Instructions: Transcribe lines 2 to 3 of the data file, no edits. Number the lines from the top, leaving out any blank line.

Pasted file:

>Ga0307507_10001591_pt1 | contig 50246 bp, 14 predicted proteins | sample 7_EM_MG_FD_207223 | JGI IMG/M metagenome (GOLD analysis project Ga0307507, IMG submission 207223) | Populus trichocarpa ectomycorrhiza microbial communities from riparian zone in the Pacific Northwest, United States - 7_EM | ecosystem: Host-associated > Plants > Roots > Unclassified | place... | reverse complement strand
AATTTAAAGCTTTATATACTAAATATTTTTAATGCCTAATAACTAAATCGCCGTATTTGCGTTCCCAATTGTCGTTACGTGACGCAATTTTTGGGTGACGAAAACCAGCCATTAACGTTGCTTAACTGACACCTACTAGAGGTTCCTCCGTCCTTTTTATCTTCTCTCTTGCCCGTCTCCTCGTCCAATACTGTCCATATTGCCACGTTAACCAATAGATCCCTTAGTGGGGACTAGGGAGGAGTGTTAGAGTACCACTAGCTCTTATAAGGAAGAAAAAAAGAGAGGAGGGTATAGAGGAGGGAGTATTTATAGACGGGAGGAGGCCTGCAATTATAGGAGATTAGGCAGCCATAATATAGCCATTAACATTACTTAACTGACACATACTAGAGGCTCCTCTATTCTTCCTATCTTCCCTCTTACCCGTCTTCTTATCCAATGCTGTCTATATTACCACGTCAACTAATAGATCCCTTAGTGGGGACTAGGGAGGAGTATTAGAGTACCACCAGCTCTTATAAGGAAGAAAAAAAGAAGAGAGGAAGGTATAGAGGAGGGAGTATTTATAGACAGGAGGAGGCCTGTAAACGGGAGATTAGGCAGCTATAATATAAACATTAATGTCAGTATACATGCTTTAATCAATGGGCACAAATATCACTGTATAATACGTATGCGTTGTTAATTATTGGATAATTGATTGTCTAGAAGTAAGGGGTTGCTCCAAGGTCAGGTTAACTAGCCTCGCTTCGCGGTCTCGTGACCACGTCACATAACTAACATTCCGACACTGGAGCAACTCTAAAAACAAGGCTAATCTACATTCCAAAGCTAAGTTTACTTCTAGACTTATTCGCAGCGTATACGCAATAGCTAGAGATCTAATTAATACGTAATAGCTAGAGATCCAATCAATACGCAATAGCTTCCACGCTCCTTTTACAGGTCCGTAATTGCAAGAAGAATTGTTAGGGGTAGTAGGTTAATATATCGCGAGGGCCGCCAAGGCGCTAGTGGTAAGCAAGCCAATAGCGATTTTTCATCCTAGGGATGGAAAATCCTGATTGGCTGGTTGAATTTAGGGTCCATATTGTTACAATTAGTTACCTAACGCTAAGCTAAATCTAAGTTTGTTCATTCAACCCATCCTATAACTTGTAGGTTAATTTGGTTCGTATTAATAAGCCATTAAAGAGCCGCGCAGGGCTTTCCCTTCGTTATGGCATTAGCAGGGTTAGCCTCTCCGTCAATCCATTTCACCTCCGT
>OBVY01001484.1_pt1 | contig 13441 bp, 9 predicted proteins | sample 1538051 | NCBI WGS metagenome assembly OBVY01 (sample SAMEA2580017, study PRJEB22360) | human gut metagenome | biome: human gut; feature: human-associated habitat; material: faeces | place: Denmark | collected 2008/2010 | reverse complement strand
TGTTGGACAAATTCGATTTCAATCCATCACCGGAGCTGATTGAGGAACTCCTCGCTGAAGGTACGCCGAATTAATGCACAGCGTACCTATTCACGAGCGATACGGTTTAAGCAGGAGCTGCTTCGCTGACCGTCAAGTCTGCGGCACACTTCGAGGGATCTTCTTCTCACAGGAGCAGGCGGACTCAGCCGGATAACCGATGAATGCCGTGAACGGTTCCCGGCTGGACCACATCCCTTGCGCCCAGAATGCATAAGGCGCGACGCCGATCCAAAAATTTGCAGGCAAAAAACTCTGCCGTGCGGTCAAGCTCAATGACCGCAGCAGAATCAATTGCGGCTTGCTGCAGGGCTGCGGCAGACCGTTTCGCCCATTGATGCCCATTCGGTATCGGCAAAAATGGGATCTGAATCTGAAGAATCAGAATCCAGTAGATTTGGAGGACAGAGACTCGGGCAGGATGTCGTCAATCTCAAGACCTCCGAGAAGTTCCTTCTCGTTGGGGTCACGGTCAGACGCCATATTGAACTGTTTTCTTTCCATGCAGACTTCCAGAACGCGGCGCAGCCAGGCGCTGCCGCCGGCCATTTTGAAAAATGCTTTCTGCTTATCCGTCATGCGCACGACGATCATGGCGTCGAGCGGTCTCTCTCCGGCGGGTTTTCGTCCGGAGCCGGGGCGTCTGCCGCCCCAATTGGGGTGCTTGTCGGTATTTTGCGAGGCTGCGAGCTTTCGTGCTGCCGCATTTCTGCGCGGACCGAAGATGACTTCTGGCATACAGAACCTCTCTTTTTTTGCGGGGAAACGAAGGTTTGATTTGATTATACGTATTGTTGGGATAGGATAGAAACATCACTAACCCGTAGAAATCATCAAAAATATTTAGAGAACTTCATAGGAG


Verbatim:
AATTTAAAGCTTTATATACTAAATATTTTTAATGCCTAATAACTAAATCGCCGTATTTGCGTTCCCAATTGTCGTTACGTGACGCAATTTTTGGGTGACGAAAACCAGCCATTAACGTTGCTTAACTGACACCTACTAGAGGTTCCTCCGTCCTTTTTATCTTCTCTCTTGCCCGTCTCCTCGTCCAATACTGTCCATATTGCCACGTTAACCAATAGATCCCTTAGTGGGGACTAGGGAGGAGTGTTAGAGTACCACTAGCTCTTATAAGGAAGAAAAAAAGAGAGGAGGGTATAGAGGAGGGAGTATTTATAGACGGGAGGAGGCCTGCAATTATAGGAGATTAGGCAGCCATAATATAGCCATTAACATTACTTAACTGACACATACTAGAGGCTCCTCTATTCTTCCTATCTTCCCTCTTACCCGTCTTCTTATCCAATGCTGTCTATATTACCACGTCAACTAATAGATCCCTTAGTGGGGACTAGGGAGGAGTATTAGAGTACCACCAGCTCTTATAAGGAAGAAAAAAAGAAGAGAGGAAGGTATAGAGGAGGGAGTATTTATAGACAGGAGGAGGCCTGTAAACGGGAGATTAGGCAGCTATAATATAAACATTAATGTCAGTATACATGCTTTAATCAATGGGCACAAATATCACTGTATAATACGTATGCGTTGTTAATTATTGGATAATTGATTGTCTAGAAGTAAGGGGTTGCTCCAAGGTCAGGTTAACTAGCCTCGCTTCGCGGTCTCGTGACCACGTCACATAACTAACATTCCGACACTGGAGCAACTCTAAAAACAAGGCTAATCTACATTCCAAAGCTAAGTTTACTTCTAGACTTATTCGCAGCGTATACGCAATAGCTAGAGATCTAATTAATACGTAATAGCTAGAGATCCAATCAATACGCAATAGCTTCCACGCTCCTTTTACAGGTCCGTAATTGCAAGAAGAATTGTTAGGGGTAGTAGGTTAATATATCGCGAGGGCCGCCAAGGCGCTAGTGGTAAGCAAGCCAATAGCGATTTTTCATCCTAGGGATGGAAAATCCTGATTGGCTGGTTGAATTTAGGGTCCATATTGTTACAATTAGTTACCTAACGCTAAGCTAAATCTAAGTTTGTTCATTCAACCCATCCTATAACTTGTAGGTTAATTTGGTTCGTATTAATAAGCCATTAAAGAGCCGCGCAGGGCTTTCCCTTCGTTATGGCATTAGCAGGGTTAGCCTCTCCGTCAATCCATTTCACCTCCGT
>OBVY01001484.1_pt1 | contig 13441 bp, 9 predicted proteins | sample 1538051 | NCBI WGS metagenome assembly OBVY01 (sample SAMEA2580017, study PRJEB22360) | human gut metagenome | biome: human gut; feature: human-associated habitat; material: faeces | place: Denmark | collected 2008/2010 | reverse complement strand